Advice & a Giveaway from Susan Meissner

I’m quite confident that every writer has, at one time or another, struggled with envy. I’m also confident that many young mothers, especially the writing-variety, feel overwhelmed at times.

Not only does award-winning author, Susan Meissner, have some advice on avoiding the ugly green-eyed monster and balancing our busy schedules, she’s giving away a copy of her newest release, The Girl in the Glass. 

Triple bonus!

To be eligible to win, all you have to do is leave a comment. A winner will be chosen by 9 pm CST on Thursday.

Without further ado, let’s dive in…

Susan, what would say if you could travel back in time and give your unpublished or newly-published self one or two pieces of advice?

First, be assured that if you write, you’re a writer. Getting published doesn’t make you a writer, it makes you published. You became a serious writer the moment you got serious about writing.

Second, I confess I’ve struggled with envy. I can sugar-coat it and say I just want God to favor me with book sales like he has other people, but I know deep down what it is. And I am sure the hard-working unpublished person who has done their homework and paid their dues and has waited patiently knows this feeling, too. I am learning to not let envy spoil the joy of writing. In the end a writer needs to write for the joy of writing. There are too many aspects of the publishing side of writing that you simply cannot control, just as there is in your unpublished life.

You and I can only control how much effort we expend at the craft, how much we are willing to rewrite and rewrite and rewrite to get it right. That’s what we can control. Envying someone else’s book sales is like envying their height. It’s pointless. It doesn’t change how tall I am. And I am learning to be happy for those whose books sell way better than mine. Being happy is so much nicer than being envious. I like it.

I agree. Jealousy is no fun. Neither is feeling overwhelmed. Any tips for busy mamas trying to balance a career, a family, and ministry?

The hardest part of balancing family, career, and ministry is keeping God at the forefront. When my relationship with Him is my first priority it’s pretty amazing how everything else falls into place. I’ve discovered having time to nurture your relationship with God is not something you find, it’s something you make. There are always too many things to do and not enough time. I really do get to choose how I divvy up the minutes of my day. I can spend 20 minutes dialoguing with God or 20 minutes doing just about anything else. I always have a better day and a better outlook on my day when I’ve connected with God before I dive into it.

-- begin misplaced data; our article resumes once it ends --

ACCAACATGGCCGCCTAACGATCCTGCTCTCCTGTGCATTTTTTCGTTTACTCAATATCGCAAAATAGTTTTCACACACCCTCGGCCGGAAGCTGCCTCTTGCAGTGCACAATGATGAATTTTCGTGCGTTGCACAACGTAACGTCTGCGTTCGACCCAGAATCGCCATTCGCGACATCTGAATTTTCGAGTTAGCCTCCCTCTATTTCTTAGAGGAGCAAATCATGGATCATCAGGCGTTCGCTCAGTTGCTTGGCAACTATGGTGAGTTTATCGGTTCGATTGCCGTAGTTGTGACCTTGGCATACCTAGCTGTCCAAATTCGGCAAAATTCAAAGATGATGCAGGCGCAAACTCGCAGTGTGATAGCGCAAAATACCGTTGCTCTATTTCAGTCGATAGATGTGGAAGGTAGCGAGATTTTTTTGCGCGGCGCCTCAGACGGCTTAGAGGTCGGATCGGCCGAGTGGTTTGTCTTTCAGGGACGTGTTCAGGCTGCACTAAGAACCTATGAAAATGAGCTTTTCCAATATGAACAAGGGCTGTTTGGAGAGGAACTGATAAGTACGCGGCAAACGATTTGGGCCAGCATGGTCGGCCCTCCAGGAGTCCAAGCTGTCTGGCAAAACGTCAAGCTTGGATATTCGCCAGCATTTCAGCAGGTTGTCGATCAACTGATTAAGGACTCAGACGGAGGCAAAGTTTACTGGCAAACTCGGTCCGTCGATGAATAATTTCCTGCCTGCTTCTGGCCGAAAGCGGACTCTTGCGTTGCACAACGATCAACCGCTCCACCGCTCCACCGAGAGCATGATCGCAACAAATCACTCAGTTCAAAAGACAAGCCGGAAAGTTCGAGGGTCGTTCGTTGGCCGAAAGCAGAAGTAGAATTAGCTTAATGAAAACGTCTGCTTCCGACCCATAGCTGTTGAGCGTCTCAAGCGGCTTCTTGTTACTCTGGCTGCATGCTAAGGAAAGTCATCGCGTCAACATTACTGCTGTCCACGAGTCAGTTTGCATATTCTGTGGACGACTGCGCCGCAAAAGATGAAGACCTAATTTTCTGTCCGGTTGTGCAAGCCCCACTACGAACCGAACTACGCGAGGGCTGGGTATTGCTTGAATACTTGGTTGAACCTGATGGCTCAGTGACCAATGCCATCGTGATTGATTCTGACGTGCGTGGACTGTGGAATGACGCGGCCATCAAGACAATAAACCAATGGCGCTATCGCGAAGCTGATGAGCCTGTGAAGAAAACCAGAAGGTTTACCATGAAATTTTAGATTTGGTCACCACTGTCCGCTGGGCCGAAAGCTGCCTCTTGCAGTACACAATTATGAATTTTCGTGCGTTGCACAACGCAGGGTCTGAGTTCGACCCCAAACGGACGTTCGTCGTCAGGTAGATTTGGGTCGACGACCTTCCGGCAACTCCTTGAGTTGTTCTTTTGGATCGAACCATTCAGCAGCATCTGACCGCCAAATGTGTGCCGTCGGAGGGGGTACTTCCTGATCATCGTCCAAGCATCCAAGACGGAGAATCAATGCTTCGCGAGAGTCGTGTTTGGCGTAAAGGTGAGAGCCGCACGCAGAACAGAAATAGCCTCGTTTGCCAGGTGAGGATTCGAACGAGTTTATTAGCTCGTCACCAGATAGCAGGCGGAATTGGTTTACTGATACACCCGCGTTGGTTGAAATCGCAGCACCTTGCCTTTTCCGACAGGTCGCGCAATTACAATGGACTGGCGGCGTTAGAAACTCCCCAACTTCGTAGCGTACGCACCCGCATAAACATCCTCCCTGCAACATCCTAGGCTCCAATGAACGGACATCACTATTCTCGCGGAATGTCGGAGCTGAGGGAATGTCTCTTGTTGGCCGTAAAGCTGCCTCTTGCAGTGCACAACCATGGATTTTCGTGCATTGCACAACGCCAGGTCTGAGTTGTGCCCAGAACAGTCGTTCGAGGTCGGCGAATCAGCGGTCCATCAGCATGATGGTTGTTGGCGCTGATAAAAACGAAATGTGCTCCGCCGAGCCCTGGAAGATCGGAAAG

Since we’re giving away a copy of your newest release, could you tell us what the novel is about?

Meg Pomeroy is a disenchanted travel book editor unsure of her father’s love, still smarting from a broken engagement, and whose normally cautious mother is suddenly dating a much younger man. Her perspective on everything that matters is skewed. She escapes to Florence, Italy, on a long-promised trip, believing her father will meet her there. True to form, he’s a no-show, but the trip allows her to connect with Lorenzo DiSantis, a writer she’s met only via Skype and e-mail, and Sofia Borelli, a tour guide and aspiring writer who claims she’s one of the last Medici, and that a sixteenth-century Medici granddaughter, Nora Orsini, speaks to her through Florence’s amazing statues and paintings. When Sophia, Meg, and Nora’s stories intersect, their lives are indelibly changed as they each answer the question: What if renaissance isn’t just a word? What if that’s what happens when you dare to believe that what is isn’t what it has to be?

Where did the story come from?

For our 25th wedding anniversary a few years ago my husband and I took a much-anticipated eight-day Mediterranean cruise. One of the ports of call on the Italy side was close enough to Florence to hop on a bus and spend the day there. When I stepped onto Florentine pavement I fell head over heels in love. No joke. There is something magical about Florence that I didn’t see in Rome, or even Paris if you can believe that. The beauty created by the masters of the Italian Renaissance is jaw-dropping and it meets your eye no matter which direction your turn. Florence  was the perfect place to bring a disillusioned present-day character who needs to re-invent her life. That’s what Renaissance means: rebirth. I went back a couple years later with my mom, daughter, sisters and nieces and knew I just had to set a story there and somehow involve the infamous Medici family.